Advocates have called on the Obama administration to pursue alternatives for families who are waiting for courts to hear pending asylum and immigration claims.

“Our families have witnessed their loved ones killed before their eyes, they have been the victim of rapes and robberies simply because of who they are,” said Jonathan Ryan, executive director of the Refugee and Immigrant Center for Education and Legal Services. “Our refugee families need protection, not jail.”

Earlier this month, a nearby Texas county had considered a bid with British firm Serco, which has a history of immigration detention center scandals in the UK and Australia. Jim Wells County voted not to bid on the contract, after some officials voiced concern over past abuse allegations against the firm.

Uriegas said he and other officials are undecided on the Stratton bid and will learn more at a meeting on Monday, which immigration advocates also plan to attend. One group had already heard of the company.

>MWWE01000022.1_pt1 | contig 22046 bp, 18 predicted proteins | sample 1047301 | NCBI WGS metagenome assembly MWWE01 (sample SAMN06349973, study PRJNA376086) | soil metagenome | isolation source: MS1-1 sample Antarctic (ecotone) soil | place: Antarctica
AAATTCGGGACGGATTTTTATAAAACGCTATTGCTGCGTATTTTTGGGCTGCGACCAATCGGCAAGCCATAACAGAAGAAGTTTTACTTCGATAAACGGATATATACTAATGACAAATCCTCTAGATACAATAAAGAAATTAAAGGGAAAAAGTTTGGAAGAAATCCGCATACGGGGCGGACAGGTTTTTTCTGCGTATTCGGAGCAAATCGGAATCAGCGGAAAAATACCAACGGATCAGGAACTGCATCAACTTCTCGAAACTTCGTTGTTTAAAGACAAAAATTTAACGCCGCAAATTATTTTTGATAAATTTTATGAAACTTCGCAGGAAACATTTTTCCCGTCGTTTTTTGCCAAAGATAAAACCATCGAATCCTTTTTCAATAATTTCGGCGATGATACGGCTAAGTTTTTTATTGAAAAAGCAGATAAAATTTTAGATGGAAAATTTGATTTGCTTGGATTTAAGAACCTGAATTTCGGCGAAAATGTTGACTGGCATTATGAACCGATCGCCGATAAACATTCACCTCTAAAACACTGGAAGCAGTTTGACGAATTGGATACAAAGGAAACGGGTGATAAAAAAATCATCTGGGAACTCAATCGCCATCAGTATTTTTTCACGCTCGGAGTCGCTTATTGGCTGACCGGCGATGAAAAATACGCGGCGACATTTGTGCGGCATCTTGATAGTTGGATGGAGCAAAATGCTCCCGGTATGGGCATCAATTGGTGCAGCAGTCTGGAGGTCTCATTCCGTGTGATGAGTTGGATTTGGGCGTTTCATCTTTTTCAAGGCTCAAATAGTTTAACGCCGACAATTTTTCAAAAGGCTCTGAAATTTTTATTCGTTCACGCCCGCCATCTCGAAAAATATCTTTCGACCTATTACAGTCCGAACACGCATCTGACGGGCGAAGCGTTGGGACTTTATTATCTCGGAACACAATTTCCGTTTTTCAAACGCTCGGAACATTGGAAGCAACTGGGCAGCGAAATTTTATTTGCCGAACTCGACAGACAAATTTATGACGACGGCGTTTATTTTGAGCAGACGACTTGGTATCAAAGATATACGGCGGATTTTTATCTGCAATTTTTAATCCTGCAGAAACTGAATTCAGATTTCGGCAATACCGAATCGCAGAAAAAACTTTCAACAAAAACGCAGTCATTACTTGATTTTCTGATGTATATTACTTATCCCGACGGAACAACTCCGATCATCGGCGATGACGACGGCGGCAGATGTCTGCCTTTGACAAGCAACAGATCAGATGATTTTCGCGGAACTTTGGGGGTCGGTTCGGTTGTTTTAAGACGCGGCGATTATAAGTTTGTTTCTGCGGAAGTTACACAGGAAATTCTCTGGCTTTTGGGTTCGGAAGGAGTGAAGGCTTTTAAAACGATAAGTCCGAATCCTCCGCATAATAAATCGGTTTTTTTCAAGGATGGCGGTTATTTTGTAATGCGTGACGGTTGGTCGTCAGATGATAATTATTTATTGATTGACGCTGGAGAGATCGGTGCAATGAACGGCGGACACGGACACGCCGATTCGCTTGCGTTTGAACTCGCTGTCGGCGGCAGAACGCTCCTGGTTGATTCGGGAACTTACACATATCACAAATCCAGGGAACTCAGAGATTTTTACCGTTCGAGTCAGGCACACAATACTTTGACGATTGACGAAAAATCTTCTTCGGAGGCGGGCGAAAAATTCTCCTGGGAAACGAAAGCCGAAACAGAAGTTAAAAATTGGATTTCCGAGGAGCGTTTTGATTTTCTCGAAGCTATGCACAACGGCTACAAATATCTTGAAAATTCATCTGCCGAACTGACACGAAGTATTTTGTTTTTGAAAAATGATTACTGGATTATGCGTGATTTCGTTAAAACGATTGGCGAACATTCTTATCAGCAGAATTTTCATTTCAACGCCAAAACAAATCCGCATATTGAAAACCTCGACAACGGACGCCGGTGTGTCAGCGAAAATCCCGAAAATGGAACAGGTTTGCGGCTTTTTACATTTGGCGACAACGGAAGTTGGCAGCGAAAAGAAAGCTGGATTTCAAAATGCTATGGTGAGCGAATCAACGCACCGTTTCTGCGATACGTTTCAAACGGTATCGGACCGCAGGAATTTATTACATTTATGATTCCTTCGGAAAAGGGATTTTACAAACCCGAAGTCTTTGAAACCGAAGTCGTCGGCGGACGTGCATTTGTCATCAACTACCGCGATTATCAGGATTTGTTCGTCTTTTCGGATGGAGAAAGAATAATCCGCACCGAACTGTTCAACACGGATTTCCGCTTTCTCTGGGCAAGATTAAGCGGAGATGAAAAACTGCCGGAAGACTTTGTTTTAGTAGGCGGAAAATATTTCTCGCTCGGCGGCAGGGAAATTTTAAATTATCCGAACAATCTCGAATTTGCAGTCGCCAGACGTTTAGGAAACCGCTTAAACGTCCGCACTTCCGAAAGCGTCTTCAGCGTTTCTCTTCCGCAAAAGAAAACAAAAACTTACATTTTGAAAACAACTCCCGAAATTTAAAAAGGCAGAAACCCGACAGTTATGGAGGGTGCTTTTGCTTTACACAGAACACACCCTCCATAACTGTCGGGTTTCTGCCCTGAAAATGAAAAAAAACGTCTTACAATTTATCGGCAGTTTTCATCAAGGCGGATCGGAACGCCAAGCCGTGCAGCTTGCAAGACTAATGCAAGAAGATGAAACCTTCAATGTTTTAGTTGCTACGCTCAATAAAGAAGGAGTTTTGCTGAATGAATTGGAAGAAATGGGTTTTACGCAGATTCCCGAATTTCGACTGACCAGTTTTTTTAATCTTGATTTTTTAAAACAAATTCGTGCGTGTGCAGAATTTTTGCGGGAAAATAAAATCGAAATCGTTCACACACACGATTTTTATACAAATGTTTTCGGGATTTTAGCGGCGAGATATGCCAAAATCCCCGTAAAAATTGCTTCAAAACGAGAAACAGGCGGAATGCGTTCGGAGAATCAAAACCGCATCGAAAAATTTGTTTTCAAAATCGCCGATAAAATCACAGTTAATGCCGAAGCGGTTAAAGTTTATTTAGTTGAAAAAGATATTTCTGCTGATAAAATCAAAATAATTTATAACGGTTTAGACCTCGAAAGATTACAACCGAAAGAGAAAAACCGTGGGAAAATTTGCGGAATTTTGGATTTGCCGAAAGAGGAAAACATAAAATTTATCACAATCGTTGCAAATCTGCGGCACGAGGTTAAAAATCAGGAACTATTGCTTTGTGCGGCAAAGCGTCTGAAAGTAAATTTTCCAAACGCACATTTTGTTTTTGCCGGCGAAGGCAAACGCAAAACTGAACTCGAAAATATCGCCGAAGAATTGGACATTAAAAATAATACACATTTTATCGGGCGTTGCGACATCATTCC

Last July, Stratton’s vice-president, Shannon A Stratton, tried to pitch the same idea for the closed worker housing in a letter to Grassroots Leadership, an Austin-based organization that opposes the prison industry.

A glossy proposal accompanying Stratton’s letter showed hotel-like two-bedroom studios with a living room, kitchenette and full bathroom. Stratton noted a federal judge has said women and children should be released from other detention centers where they are being held in “deplorable” conditions.

“The Studios in Carrizo Springs offers an excellent solution and is distinctly different from the facilities that are so highly criticized in the media and by human rights groups,” Stratton wrote. “Families could be free to come and go while they await immigration hearings, receive education about their rights and responsibilities, and pursue permanent relocation and employment.”